JUMP CUT
A REVIEW OF CONTEMPORARY MEDIA

Movie poster visually encapsulating the fragmented multicultural storylines in Babel.

Shots of wide open spaces in Morocco ...

... provide a stark contrast to establishing shots of Tokyo, in an attempt to convey geographical diversity.

The rifle that triggers the chain of events ...

... can be traced back to the Japanese businessman. Photographic evidence connects two of the characters and foreshadows underlying connections between seemingly disparate storylines.

Out of focus images contribute to a feeling of isolation and ...

... disorientation created by the disjunctive use of audio.

Promoting the soundtrack in more ways than one: Takashi Fujii’s song, ‘‘Oh My Juliet!’’ plays in the background while his music video briefly appears in the foreground.

Santiago wringing a chicken’s neck right before the wedding ceremony in Mexico.

Young Mike’s astonishment at this act of butchering mirrors most viewers' shock.

Together for now — the lovers visually reunite for the last scene in Resnais’ Hiroshima Mon Amour.

Babel:
Pushing and reaffirming
mainstream cinema's boundaries

by Marina Hassapopoulou

Any attempt to summarize Alejandro González Iñárritu’s Babel (2006) is bound to be reductive, mainly because a film synopsis aims to impose a sense of linearity and causality that does not do justice to Babel’s complexity. However, to conceptualize a plot constitutes the inevitable act of trying to impose coherence on a work that consciously refuses to be pinned down. It turns out that Babel can actually be summarized in a linear manner – even if that linearity is the end result of fragmentary storylines and varying experimental sequences. Although the film initially appears to be lacking a central focus – especially in its scrambled up chronology and its geographic diversity – it unfolds in a puzzle-like manner that eventually interlocks the seemingly incongruent storylines. The chain of events is as follows: a deaf Japanese girl (Chieko) is the daughter of a Japanese businessman who gives a rifle to his Moroccan friend as a gift; that man sells it to another man whose son uses it to accidentally shoot the U.S. woman (Susan) vacationing in Morocco with her husband (Richard). Back home, their kids cross the Mexican border while under the supervision of their nanny (Amelia), whose nephew contributes to her eventual deportation from the U.S.  For some viewers, such a causality between events might seem implausibly fatalistic, while others may feel consoled by the fact that the film's narrative evinces an eventual possibility of coherence, albeit forced.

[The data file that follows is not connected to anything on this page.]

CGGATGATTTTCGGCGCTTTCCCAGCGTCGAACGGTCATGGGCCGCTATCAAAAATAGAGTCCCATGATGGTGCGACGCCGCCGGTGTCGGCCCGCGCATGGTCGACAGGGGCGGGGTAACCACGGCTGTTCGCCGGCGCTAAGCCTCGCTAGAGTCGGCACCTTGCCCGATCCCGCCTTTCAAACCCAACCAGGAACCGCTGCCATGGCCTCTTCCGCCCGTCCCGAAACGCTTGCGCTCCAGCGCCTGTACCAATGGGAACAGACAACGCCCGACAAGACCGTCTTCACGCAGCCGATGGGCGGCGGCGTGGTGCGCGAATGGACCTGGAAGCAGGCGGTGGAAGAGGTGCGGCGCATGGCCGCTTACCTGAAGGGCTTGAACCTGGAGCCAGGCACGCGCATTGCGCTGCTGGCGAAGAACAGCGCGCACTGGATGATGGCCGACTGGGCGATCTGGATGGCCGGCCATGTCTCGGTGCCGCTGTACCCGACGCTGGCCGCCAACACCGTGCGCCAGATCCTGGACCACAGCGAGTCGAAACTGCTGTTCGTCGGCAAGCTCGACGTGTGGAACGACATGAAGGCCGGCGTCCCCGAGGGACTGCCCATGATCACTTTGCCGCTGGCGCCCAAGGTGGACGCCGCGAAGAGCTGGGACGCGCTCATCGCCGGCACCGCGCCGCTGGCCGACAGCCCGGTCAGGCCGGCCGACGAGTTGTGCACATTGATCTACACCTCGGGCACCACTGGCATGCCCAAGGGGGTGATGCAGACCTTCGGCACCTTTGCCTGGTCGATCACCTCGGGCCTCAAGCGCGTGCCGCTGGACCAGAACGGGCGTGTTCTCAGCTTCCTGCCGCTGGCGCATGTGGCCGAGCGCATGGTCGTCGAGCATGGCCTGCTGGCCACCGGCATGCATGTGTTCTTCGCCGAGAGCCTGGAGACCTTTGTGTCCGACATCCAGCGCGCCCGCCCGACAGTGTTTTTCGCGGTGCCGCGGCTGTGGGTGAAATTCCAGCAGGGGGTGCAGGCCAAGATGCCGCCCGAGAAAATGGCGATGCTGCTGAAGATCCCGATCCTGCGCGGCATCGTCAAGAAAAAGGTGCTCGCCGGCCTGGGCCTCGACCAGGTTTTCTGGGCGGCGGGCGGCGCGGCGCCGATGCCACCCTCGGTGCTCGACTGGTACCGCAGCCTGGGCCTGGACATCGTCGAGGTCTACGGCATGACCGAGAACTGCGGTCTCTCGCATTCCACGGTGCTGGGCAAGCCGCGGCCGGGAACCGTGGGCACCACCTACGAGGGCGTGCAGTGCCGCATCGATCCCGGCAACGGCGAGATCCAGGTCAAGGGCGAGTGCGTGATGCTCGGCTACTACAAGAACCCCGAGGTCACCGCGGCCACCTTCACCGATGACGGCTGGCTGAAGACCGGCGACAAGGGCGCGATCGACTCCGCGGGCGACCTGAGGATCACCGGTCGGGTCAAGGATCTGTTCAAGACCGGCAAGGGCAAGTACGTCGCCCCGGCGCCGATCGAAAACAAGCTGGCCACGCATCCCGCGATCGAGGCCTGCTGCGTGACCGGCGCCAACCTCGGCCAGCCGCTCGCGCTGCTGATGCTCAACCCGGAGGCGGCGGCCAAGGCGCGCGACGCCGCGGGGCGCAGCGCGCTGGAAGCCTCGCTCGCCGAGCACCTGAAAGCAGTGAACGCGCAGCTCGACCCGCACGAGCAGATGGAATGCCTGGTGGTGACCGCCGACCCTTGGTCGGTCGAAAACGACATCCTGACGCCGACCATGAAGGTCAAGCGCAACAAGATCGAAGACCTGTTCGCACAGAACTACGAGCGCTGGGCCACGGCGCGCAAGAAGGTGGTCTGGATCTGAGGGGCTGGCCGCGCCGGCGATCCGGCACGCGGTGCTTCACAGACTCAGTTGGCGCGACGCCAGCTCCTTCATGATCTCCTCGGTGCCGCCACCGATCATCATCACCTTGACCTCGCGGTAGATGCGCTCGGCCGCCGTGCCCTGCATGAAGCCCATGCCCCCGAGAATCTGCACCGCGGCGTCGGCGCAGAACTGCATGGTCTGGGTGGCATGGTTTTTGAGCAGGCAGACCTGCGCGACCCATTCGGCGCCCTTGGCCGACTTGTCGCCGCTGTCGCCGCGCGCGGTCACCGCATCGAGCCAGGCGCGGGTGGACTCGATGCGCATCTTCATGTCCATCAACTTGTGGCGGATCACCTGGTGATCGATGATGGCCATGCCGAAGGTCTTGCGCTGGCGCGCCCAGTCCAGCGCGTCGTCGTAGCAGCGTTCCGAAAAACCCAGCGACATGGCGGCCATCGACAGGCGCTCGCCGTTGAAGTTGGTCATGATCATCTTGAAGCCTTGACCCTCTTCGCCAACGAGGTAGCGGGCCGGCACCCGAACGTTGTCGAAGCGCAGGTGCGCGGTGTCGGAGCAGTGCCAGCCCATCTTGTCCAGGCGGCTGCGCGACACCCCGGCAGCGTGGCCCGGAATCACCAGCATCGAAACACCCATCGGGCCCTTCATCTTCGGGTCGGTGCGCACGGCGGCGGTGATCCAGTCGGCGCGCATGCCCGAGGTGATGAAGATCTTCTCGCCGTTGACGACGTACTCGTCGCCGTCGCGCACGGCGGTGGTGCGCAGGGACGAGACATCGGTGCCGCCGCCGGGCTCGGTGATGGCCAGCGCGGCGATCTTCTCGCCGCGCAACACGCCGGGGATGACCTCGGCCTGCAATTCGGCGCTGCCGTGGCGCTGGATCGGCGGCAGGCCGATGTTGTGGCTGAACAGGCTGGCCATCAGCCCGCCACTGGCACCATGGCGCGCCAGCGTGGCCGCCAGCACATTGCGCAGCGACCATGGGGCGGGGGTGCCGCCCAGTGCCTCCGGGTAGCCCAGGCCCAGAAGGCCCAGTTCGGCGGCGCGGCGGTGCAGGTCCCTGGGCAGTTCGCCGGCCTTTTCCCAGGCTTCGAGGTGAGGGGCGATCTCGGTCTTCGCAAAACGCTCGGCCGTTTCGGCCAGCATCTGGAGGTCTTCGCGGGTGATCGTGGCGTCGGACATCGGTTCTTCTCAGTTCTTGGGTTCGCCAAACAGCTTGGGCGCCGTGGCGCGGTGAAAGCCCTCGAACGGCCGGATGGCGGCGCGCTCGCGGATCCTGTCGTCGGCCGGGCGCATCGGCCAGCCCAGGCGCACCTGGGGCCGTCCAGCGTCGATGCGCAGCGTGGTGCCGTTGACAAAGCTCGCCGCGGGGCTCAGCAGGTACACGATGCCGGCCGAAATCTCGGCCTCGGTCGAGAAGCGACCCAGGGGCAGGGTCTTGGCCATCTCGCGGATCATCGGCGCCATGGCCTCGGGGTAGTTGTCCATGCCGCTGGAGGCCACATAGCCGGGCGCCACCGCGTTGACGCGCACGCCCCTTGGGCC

Babel initially comes off as an uncompromising testament of artistic innovation, but – like all commercial films – its eccentricity is, in fact, compromised for the sake of mainstream appeal.[1][open endnotes in new window] Babel capitalizes on the viewers’ instinctive desire for making meaning, first by withholding or suspending that meaning, and finally by offering viewers the satisfaction of detecting meaning and unity in the seemingly arbitrary. Ultimately, Babel falls back on thematic clichés – such as female victimization and cultural Othering – in order to help viewers decipher the storyline's elusive meaning. This kind of social legibility undermines the film’s potential for destabilizing mainstream cinematic codes and ideologies. Nonetheless, Babel provides a useful case study in examining how far artistic innovation can push the boundaries of mainstream cinema without jeopardizing the prospect of commercial success.